Save Search

Note: Where available, the PDF/Word icon below is provided to view the complete and fully formatted document
 Download Current HansardDownload Current Hansard    View Or Save XMLView/Save XML

Previous Fragment    Next Fragment
Wednesday, 13 February 2013
Page: 1170


Mrs GASH (Gilmore) (13:12): Having always been aware of how difficult it has been for families, I found that my awareness of those with disabilities was heightened some years ago when a new media officer joined my staff. Shawn Burns was a former newsdesk chief with WIN News. He chose to give up his job in Wollongong and move to Nowra, where the needs of Mac, his son, who has cerebral palsy, could be better served. Mac was stricken with cerebral palsy when he was just six months old following complications from a bout of the flu. Shawn's personal experiences and those of his wife, Gina, in caring for their son led them to become strong advocates for the rights of the disabled. Shawn is now the acting convener of the journalism program at the University of Wollongong. Part of his research for a master's degree was to examine the way the media broach the topic of disabilities. His observations have been extensively reported, and I suppose the best way of describing his thoughts on the matter is to quote him. I am indebted to the Illawarra Mercury for their article in October last year. This is some of what Shawn said:

"I care for my son in the same way as any father would care for his son," Burns said.

And don’t make the mistake of calling Mac "wheelchair-bound". That would really raise the hackles.

"It’s like saying someone who uses a car to get back and forth from work is 'car bound'," Burns said.

"A wheelchair is a piece of equipment that people use to access their life.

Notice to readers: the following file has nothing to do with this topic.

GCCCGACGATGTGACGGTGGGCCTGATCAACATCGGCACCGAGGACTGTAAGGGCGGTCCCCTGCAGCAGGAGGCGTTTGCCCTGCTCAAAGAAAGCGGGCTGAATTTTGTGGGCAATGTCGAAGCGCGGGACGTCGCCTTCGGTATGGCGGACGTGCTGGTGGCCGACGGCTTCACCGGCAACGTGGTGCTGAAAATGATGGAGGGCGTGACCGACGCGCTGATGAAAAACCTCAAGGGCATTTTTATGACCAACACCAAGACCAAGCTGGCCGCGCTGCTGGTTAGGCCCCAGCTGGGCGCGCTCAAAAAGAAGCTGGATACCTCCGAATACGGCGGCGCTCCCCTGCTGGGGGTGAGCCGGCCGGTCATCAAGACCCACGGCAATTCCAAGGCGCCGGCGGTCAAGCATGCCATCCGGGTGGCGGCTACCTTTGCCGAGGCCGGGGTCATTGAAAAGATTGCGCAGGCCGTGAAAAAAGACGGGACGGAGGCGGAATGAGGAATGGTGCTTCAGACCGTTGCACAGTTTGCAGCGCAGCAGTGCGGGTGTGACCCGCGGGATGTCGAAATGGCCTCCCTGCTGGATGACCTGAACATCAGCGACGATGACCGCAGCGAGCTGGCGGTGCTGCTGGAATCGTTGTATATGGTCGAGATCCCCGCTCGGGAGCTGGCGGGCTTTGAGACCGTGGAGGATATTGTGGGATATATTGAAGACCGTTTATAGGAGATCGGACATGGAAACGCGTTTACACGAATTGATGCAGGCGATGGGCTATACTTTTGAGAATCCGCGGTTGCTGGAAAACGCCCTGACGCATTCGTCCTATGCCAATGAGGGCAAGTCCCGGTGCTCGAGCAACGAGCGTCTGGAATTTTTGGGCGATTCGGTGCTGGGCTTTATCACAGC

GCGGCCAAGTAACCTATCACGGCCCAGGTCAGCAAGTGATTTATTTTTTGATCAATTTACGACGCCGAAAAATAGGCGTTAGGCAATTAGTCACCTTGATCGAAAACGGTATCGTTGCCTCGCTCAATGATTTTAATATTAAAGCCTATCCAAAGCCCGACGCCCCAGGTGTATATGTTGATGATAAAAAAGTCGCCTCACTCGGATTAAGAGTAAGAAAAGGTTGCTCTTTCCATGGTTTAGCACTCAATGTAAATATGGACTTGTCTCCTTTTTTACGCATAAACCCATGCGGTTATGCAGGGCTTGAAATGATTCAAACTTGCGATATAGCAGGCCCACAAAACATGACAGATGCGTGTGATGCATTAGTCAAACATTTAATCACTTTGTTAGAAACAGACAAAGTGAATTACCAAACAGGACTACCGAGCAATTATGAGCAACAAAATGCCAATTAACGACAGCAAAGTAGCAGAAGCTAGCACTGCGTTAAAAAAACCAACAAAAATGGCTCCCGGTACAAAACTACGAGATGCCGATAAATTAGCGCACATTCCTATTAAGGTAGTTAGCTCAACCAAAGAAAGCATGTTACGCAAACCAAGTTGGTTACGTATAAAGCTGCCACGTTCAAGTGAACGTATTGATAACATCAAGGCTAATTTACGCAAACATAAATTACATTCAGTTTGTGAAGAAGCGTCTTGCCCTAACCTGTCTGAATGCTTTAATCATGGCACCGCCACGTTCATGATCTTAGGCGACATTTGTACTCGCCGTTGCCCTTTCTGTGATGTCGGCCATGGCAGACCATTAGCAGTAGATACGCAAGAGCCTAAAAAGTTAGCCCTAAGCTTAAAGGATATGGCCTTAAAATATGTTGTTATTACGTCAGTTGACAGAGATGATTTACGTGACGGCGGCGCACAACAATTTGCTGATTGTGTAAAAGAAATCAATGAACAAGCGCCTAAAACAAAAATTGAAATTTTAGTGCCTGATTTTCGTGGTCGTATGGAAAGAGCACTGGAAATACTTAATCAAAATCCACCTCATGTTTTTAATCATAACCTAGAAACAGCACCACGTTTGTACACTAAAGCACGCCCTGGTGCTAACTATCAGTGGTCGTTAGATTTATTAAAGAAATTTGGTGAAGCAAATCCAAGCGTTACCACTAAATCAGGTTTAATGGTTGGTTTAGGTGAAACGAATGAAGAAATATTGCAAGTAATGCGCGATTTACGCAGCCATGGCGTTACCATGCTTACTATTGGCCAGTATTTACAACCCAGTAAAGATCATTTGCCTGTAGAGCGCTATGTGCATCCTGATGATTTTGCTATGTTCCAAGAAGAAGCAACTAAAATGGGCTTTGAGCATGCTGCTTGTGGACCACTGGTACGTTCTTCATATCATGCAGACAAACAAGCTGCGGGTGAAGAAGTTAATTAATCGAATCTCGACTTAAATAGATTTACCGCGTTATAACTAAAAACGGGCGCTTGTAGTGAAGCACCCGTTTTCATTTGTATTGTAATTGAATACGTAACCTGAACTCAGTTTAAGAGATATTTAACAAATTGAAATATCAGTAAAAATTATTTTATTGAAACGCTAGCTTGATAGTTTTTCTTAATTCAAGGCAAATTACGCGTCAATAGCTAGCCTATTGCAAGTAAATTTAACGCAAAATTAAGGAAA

"To describe someone as ‘wheelchair-bound’ is seeing them as nothing more than this piece of equipment."

…   …   …

"I found disabled people were either seen as heroes or tragedies," Burns said.

"I think people-first language is important. There are people who have disabilities, rather than being just disabled people.

"We should see them as people first rather than as disabled first. Disability is something that people have, it's not what they are."

We like to think of ourselves as a higher-order species. We see ourselves as caring, compassionate, inclusive and charitable to others. The evidence so far belies that sentiment. The disabled have for too long occupied the fringes of our society. It is as if we did not want to be confronted with the reality of our own mortality. According to an article in the Australian in May last year:

Many parents of disabled children, carers and disabled people themselves complain that under the current arrangements they must take whatever care is offered.

Mac's mother, Gina Burns, agrees:

"The present system is very inequitable.

"It's who screams the loudest that gets things."

For the record, Gina had to give up her full-time job to care for Mac. She hopes that with the advent of a workable National Disability Insurance Scheme she can one day return to full employment.

Being disabled or caring for a disabled person should not mean you are relegated to second-class citizenship. It is a question of dignity and fairness. We pride ourselves on the slogan of a fair go, that all Australians are created equal. But when push comes to shove, the disabled have often been pushed aside. In our modern, and dare I say sophisticated, society this attitude cannot be allowed to go on. We deserve better if we are as good as we think we are, and that is why I welcome this scheme; it is long overdue.